If Prospect Cottage is a refuge from London, it is far from stable: battered by the storms which reshape the beach and lend the landscape its unique look (watching The Garden, I was struck by how much Dungeness actually looks like the set of a Jarman film), and also at the mercy of one of Jarman’s many pet hates: officialdom and bureaucracy (a facet of the “straight” establishment whose oppression of gay rights and culture he campaigned against):

“It is not the good manners of Dungeness that have made it so delightful, rather the haphazard growth and crusting past. The old army buildings, PLUTO pipelines, even the great nuclear power station gives this landscape it’s charm.”

Quite so. Another kick in the teeth for those who see no beauty in concrete. RAF Denge is nearby, with its World War 2 pre-radar “listening walls”, designed to alert coastal defences to incoming Luftwaffe attacks:

“The listening wall is the greatest concrete structure in the kingdom…even great Lutyens’ Cenotaph or the many monuments of battle lack it’s power”

What, then, is the “nature” recorded in this diary? Not solely the flora and fauna around Prospect (shown in The Garden in wobbly 8mm glory). Philip Hoare describes it as “a natural history of the HIV virus” and writes:

“Like some contemporary Thoreau – his tar-painted seaside hut set, not like Thoreau’s Walden next to the new railroad, but in the shadow of a nuclear reactor – Jarman recorded his sojourn in Modern Nature, his ironically titled journals, alongside the development of the virus that would soon take his life….His writing spoke to a queer nature, as well as being a natural history of his infection in the way that Kathleen Jamie’s essay “Pathologies” treats cancer cells under a microscope in a Dundee hospital as an equally valid subject for “nature writing”…”it’s not all primroses and otters””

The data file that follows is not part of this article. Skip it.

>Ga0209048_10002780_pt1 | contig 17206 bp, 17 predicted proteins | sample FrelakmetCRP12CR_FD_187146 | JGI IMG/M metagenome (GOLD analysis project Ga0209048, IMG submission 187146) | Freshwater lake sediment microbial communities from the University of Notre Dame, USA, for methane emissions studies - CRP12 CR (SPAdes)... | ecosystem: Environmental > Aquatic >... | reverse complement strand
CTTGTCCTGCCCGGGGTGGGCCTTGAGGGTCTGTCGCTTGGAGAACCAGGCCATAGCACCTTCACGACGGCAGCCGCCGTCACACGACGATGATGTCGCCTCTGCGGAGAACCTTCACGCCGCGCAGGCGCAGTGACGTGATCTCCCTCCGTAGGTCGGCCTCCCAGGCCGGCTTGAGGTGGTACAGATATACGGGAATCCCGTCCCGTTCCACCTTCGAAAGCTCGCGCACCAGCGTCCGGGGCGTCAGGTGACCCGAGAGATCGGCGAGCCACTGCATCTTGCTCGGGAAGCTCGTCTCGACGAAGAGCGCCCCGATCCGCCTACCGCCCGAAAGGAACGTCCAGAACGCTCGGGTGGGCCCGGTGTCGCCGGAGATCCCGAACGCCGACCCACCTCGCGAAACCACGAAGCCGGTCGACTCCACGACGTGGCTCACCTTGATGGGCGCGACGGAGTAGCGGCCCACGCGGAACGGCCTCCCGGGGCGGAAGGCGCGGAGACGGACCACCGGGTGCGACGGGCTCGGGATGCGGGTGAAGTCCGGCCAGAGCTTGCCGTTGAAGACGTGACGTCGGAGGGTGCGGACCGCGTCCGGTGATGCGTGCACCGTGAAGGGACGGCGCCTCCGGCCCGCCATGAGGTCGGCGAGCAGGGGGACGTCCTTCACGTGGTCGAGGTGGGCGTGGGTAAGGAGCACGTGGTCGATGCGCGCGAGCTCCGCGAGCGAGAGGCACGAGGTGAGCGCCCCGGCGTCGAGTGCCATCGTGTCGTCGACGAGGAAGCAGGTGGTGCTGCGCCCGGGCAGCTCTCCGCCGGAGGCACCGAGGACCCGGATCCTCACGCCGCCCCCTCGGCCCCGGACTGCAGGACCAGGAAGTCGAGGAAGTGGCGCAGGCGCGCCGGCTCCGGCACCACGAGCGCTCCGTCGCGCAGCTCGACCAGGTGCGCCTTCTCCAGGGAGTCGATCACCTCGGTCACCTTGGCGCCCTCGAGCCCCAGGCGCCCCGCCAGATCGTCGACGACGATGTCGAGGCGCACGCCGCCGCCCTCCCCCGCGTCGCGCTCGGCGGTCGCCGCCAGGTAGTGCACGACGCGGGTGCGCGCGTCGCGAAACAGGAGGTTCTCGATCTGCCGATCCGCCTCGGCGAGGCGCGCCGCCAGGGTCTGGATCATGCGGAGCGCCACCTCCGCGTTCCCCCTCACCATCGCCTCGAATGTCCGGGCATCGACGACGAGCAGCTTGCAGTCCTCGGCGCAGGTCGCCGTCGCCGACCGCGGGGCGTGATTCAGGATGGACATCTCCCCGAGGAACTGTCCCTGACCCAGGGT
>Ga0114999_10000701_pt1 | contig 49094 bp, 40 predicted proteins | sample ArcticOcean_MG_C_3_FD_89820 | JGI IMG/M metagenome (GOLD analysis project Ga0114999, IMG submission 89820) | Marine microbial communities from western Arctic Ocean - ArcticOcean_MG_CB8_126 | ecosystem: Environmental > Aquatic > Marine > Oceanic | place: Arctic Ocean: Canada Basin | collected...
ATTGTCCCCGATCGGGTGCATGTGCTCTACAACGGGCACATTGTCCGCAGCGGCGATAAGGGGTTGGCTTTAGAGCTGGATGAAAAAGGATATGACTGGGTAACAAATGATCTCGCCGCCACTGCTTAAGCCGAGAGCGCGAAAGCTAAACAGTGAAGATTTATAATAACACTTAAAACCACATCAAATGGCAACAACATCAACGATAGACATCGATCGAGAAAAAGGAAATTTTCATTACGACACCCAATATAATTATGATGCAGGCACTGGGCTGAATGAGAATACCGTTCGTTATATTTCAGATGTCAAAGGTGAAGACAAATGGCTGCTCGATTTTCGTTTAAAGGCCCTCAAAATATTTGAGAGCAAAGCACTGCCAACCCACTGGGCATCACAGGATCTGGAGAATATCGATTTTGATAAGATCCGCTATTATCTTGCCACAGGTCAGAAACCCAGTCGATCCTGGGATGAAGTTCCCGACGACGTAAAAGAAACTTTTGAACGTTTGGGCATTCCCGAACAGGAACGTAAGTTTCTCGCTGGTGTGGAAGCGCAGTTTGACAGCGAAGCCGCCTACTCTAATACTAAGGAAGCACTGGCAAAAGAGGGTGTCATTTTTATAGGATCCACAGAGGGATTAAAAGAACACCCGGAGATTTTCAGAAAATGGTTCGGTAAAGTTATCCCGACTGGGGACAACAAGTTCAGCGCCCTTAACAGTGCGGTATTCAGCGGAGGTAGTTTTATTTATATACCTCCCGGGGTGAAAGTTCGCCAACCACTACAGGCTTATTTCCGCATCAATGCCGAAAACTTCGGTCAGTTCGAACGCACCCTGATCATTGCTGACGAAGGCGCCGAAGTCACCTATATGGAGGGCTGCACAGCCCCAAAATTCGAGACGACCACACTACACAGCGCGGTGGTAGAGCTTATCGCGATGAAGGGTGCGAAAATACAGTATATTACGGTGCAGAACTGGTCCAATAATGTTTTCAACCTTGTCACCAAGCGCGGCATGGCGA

Nature is also what we need to live: not merely plants and their place in the food chain, or in mythology3 but the chemicals that prolong our lives or in Jarman’s case keep the illness at bay as long as possible, and also in the form of the massive nuclear power station that haunts the book, standing gnomically behind Dungeness’s fragile ecosystem.

A poem which appears under the entry for April 27th 1989, and which is spoken on the (superb) soundtrack of The Garden, includes these poignant lines:

My gilly flowers, roses, violets blue

Sweet garden of vanished pleasures

Please come back next year

Cold, cold, cold I die so silently

Modern Nature is a fascinating, funny, angry and brutally honest glimpse into the mind of a major artist.

 

1 The Garden saw him revisit the 8mm format of his early films (of which A Journey to Avebury is highly recommended, as is Adam Scovell’s study of it)

2 In an interview on the DVD of Caravaggio, he describes his approach to film-making as an environment in which “…everyone can come together for a few weeks and find something to work on which opened up avenues of different sorts for themselves and that that was the real purpose of film making…to create community. This is one of the reasons why its been difficult for me to join in the commercial or even television-oriented cinema that we live in now where people are actually sort of employed for jobs. [That] never struck me as the right way. People should come to it because they want to make a film.”

3 “In ancient Greece, where every part of the body was perfumed by a different scent, mint was used under the arms. In the middle ages it was used for whitening the teeth. Menthe was a nymph whom Pluto loved – changed to this plant by Proserpine in a fit of jealousy.”

 

Sources:

Jarman, Derek: Modern Nature (Vintage, 2018)

Hoare, Philip: “The Unfinished World” (in Ground Work, ed. Tim Dee, Jonathan Cape, 2018)

Caravaggio (BFI DVD, 2007)

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“Landfill” by Tim Dee

My copy of Landfill was supplied for review by Little Toller Books.

Tim Dee’s latest book may just be his most important. His 2008 work The Running Sky is justifiably recognised as a classic of modern nature writing. Through the months of a year Dee looks at a particular species, habitat, or aspect of our relationship with birds. Never the monomaniac, he sees connections between things that are not always obvious: a magpie’s eye for collecting seemingly disparate threads and bringing them together.